It all starts with costs: How do you get the lowest cost, still turn out a quality product, and yet deliver it properly to the customer.
This is the mantra of the free trade movement that has turned the global manufacturing structure topsy-turvy in recent years. Just like any basic manufacturing industry-and a growing number of non-manufacturing fields-the rubber business is global, so a company in Passaic, N.J., has to compete with one in Shandong, China. Or go belly up.
That's how the rubber industry operates today. But, in a sense, is it any different than what has occurred in the U.S. since the 1970s? At that time the rubber industry, led by tire companies, contributed to the creation of the ``Rust Belt.'' Instead of reinvesting in the higher-cost manufacturing areas of the Midwest and East Coast, they took their investments to the lower-cost, non-union regions of the South.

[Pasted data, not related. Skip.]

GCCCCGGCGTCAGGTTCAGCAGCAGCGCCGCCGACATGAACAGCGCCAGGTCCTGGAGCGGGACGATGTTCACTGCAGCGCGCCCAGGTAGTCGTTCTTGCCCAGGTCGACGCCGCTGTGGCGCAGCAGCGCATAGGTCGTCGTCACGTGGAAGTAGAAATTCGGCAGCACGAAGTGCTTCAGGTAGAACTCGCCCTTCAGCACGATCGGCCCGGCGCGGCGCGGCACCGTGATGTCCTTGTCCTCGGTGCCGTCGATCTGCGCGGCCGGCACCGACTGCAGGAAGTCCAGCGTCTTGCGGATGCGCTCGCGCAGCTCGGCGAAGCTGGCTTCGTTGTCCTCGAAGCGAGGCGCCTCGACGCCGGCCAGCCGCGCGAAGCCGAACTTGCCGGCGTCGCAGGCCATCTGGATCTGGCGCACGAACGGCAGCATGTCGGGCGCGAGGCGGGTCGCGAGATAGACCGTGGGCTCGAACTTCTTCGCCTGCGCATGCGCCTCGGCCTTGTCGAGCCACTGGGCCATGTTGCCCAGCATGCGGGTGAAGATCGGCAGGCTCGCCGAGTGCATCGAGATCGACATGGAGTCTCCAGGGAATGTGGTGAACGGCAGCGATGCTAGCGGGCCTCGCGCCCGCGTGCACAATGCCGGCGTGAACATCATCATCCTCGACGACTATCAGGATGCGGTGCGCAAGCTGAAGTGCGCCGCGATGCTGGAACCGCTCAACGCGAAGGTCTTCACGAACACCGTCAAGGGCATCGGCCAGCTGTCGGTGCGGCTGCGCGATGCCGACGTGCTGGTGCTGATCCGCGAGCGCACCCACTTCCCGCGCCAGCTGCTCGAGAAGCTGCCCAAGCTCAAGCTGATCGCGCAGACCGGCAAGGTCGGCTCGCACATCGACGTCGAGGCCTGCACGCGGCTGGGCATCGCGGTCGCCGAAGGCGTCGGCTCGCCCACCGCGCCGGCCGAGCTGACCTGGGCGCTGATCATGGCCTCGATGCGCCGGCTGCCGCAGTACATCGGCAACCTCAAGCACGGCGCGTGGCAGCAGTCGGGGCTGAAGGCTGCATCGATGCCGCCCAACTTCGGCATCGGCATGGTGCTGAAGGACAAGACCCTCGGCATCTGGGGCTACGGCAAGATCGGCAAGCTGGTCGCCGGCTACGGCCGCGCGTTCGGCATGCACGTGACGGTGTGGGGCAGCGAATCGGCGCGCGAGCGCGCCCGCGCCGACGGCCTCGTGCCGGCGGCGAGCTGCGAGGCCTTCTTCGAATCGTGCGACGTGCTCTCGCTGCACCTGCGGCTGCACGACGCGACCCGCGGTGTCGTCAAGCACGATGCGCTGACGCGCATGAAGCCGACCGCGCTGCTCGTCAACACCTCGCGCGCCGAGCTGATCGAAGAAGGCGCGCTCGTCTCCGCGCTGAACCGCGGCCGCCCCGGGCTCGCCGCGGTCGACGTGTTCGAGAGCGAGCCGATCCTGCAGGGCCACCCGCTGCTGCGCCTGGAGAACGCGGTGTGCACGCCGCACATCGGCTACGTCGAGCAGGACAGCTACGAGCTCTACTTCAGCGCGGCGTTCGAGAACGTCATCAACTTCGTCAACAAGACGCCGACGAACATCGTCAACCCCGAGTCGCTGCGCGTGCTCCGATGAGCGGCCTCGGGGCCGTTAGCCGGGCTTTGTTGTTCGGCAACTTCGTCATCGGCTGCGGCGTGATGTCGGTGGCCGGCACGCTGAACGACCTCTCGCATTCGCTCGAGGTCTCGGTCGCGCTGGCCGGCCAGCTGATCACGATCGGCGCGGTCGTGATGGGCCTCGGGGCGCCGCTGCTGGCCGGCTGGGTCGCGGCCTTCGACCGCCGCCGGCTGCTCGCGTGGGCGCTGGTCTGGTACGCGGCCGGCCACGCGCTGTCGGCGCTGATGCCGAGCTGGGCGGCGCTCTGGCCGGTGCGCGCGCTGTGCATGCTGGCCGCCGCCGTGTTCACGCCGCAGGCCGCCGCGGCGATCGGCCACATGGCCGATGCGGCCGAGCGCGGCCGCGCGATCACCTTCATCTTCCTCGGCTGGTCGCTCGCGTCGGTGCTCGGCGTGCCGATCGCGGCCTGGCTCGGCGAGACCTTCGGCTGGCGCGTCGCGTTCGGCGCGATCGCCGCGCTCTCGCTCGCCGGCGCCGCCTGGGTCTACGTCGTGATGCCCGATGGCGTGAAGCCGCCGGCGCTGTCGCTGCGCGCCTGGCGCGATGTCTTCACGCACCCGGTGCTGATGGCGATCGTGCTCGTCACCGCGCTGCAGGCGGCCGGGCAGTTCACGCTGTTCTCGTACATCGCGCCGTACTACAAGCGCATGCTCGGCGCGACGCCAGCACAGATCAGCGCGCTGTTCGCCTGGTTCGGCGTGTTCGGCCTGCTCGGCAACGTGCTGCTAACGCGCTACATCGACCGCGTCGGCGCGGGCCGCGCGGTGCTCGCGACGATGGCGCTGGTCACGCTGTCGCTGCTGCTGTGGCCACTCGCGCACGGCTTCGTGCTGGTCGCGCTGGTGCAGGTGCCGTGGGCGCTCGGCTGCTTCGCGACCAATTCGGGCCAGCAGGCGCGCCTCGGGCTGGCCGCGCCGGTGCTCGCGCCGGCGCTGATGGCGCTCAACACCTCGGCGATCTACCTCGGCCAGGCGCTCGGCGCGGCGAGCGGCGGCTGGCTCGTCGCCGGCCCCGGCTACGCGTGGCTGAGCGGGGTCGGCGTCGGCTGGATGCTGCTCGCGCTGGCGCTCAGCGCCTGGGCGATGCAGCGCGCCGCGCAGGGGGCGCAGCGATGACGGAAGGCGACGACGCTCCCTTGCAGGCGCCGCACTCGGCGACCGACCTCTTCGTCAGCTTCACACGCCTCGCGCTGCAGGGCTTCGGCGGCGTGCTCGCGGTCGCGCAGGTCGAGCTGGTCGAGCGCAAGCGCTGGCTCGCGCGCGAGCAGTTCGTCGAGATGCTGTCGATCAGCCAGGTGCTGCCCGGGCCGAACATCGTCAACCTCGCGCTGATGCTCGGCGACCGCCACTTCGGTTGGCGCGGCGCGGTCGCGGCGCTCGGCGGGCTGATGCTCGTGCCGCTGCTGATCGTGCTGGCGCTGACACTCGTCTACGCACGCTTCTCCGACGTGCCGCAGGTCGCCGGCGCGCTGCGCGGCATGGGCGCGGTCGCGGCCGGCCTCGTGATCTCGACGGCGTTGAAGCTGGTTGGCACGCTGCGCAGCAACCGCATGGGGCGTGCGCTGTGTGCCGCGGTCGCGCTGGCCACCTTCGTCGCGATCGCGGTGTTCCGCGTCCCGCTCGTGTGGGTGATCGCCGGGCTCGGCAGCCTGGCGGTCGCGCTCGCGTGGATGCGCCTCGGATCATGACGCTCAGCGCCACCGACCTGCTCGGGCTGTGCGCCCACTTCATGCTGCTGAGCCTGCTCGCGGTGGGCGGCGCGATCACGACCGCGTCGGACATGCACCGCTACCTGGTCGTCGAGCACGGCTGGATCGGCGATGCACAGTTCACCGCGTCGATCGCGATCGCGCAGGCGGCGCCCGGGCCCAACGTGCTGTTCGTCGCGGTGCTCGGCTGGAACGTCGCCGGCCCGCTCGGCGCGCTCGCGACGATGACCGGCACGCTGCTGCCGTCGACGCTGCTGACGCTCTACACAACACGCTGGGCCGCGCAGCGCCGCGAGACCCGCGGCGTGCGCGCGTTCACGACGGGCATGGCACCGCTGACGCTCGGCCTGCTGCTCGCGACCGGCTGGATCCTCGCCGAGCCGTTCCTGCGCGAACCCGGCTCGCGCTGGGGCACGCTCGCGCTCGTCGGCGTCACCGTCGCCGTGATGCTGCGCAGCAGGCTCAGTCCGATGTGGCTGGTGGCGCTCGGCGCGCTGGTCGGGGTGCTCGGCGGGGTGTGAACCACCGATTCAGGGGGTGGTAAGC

The movement of manufacturing overseas gets the headlines today, and rightfully so. In some circumstances, even the South isn't cost-competitive enough compared to overseas sites. But the shifting of rubber production to the South from higher-cost U.S. locales certainly hasn't ended.
The latest example is Accurate Elastomer Products Inc. For more than 60 years the company operated in San Diego, making small, commercial grade molded parts for automotive, appliances and other industries.
California is the bellwether state for many economic, environmental and social issues in the U.S. AEP found itself in a situation a number of its peers have gone through-try to survive in an environment where workmen's compensation, utilities and other costs are out of control, or move.
AEP moved, to the business-friendly environment of Elgin, Texas. As it is, the location is closer to most of its customers. It was a tough decision for AEP, but the company had no real choice.
For other manufacturers, the decision often hinges in a large part on how many financial incentives state and local governments are willing to cough up. The smart company takes advantage of that competition.
And the city and states that lose out? Welcome to free trade-or cannibalism.